Never neglect technique
Another important factor to consider is technique. This must always be foremost in your mind.
Quality movement, concentrating on the muscle you wish to work. If form is sacrificed, usually to push heavier weights, risk of injury is increased as well as quality of muscular work being reduced.
Pushing the weight is half the battle, the other half being lowering the weight. In fact, research shows that lowering the weight is more important than pushing the weight when it comes to muscle gains.
Eccentric movement under load causes the muscle tearing spoken about above. Always lower the weight slowly with control to maximize this effect. This will also increase the levels of fatigue.
Variety is another key to inspiring continuing muscle growth. Surprising the muscles keeps them guessing and growing. It also and reduces training monotony, which is a component of over-training.
Also, if you are mentally stimulated and enjoying your training as opposed to being bored, you will generally push harder and work more consistently.
You do need to have threads of similarity from session to session for the sake of effective progression but also need variety to keep growing. Planning your programming through effective periodisation is the best way to go. Laying down a foundation of general and maximum strength is a great way to maximize muscle gains when you move onto the bulk building phase.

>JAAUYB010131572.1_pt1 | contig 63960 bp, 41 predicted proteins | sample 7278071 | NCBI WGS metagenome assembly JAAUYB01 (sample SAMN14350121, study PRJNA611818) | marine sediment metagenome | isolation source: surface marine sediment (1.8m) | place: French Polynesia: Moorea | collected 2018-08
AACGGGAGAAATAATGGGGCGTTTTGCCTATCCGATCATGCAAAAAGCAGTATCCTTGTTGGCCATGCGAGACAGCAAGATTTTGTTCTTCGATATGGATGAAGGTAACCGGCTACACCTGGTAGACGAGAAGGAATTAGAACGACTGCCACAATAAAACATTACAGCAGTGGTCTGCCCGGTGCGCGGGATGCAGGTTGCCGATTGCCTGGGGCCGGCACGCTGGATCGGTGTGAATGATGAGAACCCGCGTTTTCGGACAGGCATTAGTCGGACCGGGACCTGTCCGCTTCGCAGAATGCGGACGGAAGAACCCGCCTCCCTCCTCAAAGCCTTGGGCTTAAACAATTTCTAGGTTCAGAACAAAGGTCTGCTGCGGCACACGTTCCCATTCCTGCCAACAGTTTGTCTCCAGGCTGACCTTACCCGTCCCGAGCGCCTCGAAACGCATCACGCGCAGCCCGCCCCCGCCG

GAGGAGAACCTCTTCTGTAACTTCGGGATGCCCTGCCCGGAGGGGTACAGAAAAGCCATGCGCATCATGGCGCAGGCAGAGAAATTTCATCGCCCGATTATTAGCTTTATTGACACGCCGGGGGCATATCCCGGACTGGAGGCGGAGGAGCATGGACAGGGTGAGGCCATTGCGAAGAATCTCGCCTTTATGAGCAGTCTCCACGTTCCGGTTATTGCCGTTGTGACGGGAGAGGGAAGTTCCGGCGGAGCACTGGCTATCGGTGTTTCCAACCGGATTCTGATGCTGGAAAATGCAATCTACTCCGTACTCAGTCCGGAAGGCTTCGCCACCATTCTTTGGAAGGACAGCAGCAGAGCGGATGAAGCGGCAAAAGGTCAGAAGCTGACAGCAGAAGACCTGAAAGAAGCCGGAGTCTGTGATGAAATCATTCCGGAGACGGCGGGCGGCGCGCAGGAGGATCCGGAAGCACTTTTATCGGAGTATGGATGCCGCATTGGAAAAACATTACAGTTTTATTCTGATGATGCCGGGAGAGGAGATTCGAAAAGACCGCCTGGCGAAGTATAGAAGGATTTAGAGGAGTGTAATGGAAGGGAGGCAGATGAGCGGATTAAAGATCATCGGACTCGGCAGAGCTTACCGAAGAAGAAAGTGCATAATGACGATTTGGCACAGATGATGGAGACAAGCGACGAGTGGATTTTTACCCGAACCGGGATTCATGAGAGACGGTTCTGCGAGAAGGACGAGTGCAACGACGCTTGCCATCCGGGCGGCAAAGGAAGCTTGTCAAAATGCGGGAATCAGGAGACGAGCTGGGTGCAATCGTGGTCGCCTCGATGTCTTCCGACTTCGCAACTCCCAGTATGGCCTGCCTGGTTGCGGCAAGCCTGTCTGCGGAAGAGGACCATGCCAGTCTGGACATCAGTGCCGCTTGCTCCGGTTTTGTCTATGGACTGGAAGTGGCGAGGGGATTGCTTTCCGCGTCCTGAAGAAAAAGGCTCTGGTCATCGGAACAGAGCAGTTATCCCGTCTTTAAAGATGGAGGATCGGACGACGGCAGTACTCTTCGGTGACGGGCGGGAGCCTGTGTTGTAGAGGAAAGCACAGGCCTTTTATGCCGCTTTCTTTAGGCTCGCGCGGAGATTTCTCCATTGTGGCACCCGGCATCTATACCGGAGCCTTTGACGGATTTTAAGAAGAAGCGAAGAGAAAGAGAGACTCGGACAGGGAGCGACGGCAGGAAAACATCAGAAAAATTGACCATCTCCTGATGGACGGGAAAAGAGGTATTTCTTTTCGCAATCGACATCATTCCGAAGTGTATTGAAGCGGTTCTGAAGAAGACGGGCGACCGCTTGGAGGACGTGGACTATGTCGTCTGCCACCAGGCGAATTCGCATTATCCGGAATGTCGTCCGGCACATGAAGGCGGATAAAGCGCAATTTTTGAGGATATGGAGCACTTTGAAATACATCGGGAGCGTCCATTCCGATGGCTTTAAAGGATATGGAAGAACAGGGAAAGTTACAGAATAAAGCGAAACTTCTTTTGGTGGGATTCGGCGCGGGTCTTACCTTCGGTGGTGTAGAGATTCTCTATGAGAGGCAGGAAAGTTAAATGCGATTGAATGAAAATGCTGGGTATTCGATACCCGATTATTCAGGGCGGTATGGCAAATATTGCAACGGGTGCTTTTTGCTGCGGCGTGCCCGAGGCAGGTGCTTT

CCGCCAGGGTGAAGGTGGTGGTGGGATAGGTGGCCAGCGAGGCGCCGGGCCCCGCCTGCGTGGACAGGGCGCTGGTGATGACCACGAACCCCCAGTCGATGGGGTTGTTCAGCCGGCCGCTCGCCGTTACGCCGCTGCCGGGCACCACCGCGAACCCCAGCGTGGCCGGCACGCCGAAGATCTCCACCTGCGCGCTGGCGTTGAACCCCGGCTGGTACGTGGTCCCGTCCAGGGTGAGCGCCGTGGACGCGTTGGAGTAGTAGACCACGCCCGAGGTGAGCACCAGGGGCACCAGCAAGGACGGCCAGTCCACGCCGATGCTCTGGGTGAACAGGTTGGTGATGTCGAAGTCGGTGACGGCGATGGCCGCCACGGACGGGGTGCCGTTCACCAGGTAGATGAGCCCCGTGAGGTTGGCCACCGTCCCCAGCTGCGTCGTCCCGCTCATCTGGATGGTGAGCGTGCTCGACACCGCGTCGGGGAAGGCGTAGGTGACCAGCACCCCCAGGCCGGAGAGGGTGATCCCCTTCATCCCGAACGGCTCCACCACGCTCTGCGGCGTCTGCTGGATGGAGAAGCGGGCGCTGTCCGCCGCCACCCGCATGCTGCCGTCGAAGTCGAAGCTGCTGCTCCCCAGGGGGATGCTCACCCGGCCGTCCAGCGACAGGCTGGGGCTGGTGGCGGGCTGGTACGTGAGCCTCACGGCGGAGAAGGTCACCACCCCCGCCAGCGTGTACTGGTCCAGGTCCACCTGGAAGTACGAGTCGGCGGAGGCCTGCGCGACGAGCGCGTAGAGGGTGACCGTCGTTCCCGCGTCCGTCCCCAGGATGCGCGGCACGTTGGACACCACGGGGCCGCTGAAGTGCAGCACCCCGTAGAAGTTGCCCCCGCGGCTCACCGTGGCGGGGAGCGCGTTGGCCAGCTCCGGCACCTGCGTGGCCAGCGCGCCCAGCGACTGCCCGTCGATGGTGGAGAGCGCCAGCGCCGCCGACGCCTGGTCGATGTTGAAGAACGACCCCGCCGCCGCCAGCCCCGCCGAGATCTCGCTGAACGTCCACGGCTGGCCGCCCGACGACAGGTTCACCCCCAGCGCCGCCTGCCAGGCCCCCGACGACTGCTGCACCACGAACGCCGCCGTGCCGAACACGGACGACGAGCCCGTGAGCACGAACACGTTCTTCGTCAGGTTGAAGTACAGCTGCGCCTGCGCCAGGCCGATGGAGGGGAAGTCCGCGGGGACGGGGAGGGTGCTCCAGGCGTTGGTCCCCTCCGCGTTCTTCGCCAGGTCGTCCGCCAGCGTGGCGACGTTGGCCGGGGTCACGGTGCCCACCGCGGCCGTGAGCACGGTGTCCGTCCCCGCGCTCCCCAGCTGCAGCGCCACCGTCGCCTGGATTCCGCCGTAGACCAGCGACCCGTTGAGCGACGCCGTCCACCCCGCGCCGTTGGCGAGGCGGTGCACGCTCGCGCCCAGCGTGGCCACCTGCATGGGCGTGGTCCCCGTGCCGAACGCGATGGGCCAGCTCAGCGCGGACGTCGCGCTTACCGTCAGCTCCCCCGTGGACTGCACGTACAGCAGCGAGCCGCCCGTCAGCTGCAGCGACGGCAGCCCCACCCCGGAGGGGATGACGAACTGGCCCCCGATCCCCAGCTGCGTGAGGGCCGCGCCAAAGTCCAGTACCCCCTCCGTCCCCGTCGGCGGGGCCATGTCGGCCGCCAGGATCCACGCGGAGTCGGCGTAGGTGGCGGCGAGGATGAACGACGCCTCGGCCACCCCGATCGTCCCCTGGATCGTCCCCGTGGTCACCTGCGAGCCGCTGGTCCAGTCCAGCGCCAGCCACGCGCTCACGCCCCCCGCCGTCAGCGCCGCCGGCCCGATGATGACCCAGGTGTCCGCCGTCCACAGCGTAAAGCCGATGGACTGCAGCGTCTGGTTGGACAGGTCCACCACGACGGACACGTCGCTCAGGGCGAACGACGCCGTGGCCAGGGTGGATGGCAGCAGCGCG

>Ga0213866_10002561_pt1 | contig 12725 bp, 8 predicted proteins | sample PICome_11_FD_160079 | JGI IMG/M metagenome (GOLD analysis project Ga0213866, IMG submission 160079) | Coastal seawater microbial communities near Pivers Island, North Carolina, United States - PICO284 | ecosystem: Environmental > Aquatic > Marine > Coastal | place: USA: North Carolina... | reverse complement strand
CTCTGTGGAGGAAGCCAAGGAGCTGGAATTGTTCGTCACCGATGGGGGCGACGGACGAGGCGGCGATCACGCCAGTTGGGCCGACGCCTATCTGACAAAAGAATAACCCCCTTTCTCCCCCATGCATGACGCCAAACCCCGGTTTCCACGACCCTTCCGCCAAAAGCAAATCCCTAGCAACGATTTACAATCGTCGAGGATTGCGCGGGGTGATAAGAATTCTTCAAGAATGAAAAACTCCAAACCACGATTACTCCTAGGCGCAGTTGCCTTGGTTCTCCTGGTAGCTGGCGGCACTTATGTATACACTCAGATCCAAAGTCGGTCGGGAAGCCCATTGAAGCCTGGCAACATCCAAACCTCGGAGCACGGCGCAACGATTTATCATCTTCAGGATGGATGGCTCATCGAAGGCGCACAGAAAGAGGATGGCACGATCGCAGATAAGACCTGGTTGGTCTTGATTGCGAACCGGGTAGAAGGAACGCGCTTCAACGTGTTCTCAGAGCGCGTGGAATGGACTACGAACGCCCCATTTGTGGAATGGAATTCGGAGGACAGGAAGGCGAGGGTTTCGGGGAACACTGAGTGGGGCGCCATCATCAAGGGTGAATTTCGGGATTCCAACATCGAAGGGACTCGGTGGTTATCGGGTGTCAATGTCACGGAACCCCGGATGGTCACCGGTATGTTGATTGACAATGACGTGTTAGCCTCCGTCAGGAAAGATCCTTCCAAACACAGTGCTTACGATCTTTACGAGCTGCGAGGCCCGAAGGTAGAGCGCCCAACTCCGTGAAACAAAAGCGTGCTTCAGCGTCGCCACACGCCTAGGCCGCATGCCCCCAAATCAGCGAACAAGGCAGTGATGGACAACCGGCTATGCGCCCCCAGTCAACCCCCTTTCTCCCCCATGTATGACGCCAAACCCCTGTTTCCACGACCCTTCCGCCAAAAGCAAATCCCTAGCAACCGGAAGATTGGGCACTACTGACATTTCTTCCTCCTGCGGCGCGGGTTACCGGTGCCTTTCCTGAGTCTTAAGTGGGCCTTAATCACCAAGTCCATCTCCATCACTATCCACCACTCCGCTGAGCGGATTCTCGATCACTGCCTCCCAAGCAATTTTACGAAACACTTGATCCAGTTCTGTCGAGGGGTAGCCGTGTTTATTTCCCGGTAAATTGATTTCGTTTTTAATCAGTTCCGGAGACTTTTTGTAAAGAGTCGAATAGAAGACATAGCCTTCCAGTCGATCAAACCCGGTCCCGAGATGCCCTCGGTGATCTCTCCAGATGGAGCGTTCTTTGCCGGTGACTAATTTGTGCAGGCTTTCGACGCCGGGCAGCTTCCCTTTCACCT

Rest is where the magic happens.
Try not to over-train
While muscle fibres must recover effectively to grow, this is the component that most get wrong.
When something is good, more must be better is the usual mantra. Most people tend to over train, feeling that by resting they are being lazy and could be doing something to be getting stronger, bigger or fitter. In reality, after a tough training session, the best thing to do for a muscle is rest. Let it grow, leave it alone to do so and you will reap the benefits.
Forty-eight to 72 hours is usually adequate. Longer than 4 – 5 days may be too long, which indicates that training muscles twice per week is optimum.
After 4 – 5 days, the detraining effect begins and you want to catch the muscle for its’ next training session, when it is at its’ strongest. If you wait a week, the muscle has begun to become weaker already.
These are some very simple, but highly effective training principles, which should help you in the quest for larger muscles. Something important to remember is that at some point you will reach your maximum potential.
Doing more, eating more, training more, resting more, pushing harder or searching for the next big training secret will not change this predetermined maximum. Be realistic and expect good, but normal results.
The dangers of expecting more than your healthy potential can lead you down an unhealthy and commonly walked path. You may be genetically gifted, or you may not. Focus on your own goals, do not focus on what others can or can’t achieve.
Enjoy your training and always put your health first.
Source: Dave Giloi, director of Body Excel Gym
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(Health24, July 2010)